GWL 5th September 1917

I will send a list of the things I want & you can get them.  Much cooler than it was.  It has been a funny summer.  Very few thunderstorms this year so far, thank goodness, but perhaps they will come later.  There is no news.  I believe Arthur is round this part of the world somewhere about where I saw him a year ago last July.  I am afraid there is not much prospect of my seeing him.

Cheery crowd, the Russians, Aren’t they?  If you don’t want to do anything you form a committee of one and talk about it.  It is really time we had a bit of rain.  Not a drop now for about 5 months.  All the springs are drying up or anyhow getting very low.  We have been digging in some bumps near here lately to see if we could find anything.  So far no good.  All the sides of the valley bear traces of terraces like those in Malta & there is a village somewhere.”

The first few days of September saw a number of night time German air raids on England on Kent and London as well as a submarine raid on Scarborough.  Below is a brief description of the Margate raid from the Dover Express.

Bombing of 4 Widred Rd 4th September.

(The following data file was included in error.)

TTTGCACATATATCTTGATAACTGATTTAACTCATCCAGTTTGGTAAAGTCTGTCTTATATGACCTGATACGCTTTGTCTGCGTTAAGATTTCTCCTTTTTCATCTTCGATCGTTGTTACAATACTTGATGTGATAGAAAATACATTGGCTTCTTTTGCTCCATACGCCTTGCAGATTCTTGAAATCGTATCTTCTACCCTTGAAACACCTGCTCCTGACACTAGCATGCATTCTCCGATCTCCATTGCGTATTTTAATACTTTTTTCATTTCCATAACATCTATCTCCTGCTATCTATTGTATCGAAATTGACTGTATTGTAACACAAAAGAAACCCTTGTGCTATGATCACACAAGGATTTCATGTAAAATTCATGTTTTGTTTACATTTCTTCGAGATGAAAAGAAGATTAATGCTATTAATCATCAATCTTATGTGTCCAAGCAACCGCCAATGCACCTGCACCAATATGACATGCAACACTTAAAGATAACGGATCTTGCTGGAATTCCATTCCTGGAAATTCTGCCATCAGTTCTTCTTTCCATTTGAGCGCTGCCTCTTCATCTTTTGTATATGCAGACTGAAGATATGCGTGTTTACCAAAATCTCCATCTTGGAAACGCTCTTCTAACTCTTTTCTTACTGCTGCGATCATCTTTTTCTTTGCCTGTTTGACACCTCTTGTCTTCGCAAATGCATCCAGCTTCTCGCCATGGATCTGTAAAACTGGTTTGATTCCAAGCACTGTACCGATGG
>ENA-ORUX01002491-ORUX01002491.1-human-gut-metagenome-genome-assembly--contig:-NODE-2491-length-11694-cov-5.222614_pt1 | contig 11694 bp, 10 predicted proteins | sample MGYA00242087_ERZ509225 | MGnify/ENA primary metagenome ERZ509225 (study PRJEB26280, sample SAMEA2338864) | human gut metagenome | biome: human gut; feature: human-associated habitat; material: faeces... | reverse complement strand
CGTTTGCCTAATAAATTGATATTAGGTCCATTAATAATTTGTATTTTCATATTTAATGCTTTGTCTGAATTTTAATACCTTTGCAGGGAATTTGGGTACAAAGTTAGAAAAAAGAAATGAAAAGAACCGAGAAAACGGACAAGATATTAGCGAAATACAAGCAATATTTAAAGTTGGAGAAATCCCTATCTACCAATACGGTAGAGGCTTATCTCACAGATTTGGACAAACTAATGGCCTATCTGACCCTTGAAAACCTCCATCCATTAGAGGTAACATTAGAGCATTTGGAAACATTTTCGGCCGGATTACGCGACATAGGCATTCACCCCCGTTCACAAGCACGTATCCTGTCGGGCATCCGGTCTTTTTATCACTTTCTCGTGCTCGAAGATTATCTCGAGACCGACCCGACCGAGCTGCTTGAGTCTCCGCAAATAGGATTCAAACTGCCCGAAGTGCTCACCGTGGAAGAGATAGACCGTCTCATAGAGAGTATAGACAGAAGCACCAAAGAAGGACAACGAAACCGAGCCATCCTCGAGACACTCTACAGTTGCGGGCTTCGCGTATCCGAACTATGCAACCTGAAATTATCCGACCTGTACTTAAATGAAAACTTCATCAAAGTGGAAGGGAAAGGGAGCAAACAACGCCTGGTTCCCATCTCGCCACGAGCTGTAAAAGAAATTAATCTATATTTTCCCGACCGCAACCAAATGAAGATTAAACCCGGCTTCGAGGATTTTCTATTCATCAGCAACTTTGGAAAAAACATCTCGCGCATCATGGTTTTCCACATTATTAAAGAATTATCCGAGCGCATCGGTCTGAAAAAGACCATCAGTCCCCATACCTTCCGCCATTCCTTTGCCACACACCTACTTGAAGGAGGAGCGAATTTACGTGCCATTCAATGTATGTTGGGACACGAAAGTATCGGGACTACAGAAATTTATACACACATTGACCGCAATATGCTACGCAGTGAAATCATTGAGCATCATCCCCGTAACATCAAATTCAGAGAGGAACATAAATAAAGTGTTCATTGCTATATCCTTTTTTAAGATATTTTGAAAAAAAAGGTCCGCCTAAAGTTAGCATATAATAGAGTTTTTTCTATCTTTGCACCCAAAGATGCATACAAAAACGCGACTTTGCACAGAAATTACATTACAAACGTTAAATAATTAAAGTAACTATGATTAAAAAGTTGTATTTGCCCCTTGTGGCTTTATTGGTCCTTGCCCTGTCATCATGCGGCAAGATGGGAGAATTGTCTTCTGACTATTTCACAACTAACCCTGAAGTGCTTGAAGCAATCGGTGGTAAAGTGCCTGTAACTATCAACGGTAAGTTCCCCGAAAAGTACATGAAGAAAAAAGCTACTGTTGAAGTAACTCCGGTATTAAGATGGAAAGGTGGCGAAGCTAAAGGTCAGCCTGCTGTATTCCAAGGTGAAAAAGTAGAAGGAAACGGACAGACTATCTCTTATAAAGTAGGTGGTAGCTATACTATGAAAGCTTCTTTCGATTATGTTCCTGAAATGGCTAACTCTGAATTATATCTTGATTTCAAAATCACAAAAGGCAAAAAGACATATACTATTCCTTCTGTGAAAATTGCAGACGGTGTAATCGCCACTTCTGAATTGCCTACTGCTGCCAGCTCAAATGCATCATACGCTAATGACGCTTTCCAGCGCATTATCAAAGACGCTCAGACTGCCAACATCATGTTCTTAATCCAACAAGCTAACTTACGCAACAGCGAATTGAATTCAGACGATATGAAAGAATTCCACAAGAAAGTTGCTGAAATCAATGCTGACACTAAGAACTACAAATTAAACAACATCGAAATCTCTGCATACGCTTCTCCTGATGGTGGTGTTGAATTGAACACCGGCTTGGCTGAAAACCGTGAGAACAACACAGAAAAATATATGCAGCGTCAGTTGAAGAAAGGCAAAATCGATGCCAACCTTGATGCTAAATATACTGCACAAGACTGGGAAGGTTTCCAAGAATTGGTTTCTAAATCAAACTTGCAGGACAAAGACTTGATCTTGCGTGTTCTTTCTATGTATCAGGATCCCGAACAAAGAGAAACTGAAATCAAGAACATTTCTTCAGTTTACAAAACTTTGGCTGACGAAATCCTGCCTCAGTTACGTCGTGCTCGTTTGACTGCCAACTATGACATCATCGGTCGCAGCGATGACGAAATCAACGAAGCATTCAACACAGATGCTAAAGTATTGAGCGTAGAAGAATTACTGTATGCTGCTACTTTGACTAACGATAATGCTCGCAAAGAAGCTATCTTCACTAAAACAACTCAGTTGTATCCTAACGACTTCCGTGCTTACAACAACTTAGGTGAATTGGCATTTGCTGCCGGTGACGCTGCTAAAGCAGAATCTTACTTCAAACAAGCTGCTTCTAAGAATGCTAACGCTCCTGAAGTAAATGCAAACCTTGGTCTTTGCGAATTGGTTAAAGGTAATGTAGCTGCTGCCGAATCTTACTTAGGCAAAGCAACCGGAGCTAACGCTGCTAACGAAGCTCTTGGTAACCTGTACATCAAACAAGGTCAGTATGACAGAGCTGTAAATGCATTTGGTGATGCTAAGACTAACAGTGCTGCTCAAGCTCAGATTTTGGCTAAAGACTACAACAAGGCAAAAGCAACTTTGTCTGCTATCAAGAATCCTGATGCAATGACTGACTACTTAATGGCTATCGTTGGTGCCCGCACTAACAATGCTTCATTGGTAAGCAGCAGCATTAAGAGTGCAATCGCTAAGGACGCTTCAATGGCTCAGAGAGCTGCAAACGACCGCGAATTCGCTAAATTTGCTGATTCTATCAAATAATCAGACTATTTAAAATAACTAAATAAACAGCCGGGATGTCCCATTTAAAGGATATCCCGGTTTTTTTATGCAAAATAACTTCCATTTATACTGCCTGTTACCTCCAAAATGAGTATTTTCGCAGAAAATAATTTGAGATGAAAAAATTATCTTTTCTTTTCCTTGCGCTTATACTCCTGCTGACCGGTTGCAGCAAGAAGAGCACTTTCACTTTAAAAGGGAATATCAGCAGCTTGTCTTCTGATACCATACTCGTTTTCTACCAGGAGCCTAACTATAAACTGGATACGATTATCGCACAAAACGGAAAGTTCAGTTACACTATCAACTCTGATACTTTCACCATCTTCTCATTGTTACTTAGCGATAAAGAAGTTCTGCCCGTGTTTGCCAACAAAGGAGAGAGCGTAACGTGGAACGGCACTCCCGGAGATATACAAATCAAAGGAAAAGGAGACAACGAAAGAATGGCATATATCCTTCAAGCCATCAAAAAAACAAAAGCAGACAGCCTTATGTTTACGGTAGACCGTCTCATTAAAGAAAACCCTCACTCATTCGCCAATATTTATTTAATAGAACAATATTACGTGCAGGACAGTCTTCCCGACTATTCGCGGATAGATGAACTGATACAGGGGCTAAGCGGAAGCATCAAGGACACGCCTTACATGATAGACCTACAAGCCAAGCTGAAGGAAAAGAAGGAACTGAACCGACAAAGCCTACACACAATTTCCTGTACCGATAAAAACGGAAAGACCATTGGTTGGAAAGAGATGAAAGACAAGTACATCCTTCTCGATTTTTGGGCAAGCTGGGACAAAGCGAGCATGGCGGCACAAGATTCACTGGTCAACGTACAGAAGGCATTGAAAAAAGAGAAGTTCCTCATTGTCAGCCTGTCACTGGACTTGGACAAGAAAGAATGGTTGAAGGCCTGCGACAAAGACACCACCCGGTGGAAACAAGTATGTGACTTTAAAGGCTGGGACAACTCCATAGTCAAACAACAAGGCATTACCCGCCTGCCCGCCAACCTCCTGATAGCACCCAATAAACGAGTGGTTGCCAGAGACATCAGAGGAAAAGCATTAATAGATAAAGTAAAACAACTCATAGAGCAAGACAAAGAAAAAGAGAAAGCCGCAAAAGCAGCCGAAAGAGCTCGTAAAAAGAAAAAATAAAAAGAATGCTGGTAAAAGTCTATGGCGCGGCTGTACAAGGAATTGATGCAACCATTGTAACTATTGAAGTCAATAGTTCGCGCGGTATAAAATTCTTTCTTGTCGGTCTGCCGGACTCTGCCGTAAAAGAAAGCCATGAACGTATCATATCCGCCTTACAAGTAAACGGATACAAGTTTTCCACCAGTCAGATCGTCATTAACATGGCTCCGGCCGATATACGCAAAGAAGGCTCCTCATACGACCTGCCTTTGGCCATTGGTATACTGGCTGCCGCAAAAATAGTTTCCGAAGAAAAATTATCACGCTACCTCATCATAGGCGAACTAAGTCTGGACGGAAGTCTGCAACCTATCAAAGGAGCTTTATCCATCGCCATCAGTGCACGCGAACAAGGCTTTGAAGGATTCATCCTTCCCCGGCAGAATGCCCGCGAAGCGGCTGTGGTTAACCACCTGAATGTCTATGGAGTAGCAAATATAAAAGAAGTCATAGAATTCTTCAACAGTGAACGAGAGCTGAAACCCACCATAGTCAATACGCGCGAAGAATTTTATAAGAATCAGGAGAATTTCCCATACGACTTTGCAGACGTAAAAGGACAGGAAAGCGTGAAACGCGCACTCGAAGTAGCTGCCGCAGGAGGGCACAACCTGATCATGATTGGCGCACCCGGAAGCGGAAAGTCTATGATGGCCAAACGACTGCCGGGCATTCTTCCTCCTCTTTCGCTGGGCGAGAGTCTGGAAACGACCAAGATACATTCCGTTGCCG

Dover Express 07 Sep 1917
“…. At Mr. Smith’s house the casualties were much worse. On the arrival of a police inspector, with several workers, it was reported that three people had been buried in the ruins. The house was in such a condition that it had to be approached with much care from the rear. Eventually it was found that a resident, seventy-three years of age, and an old employee of the Gas Company, and the step-father of Mr. Smith, had been killed, and his body was removed to the Mortuary. Under the staircase it was found that Mr. and Mrs. Smith were buried. The task of getting them out was supervised by the inspector, and proved to be one of great difficulty. The refuse could only be removed by one person, and the greatest care had to be exercised to prevent other refuse falling. After considerable difficulty, the faces of both Mr. and Mrs. Smith were got clear and ambulance men gave them restoratives. They were eventually recued and taken to the Hospital. They were absolutely black from the dust and brick rubbish, and a great deal knocked about. Mr. Smith had his leg injured and was otherwise cut about. Mrs. Smith had a scalp wound and injuries to her breast. A beam that had fallen down had kept the rubbish from pressing on them. They were at once removed to Hospital….”

{next post 7th September}

The First World War seen through the letters of George Power

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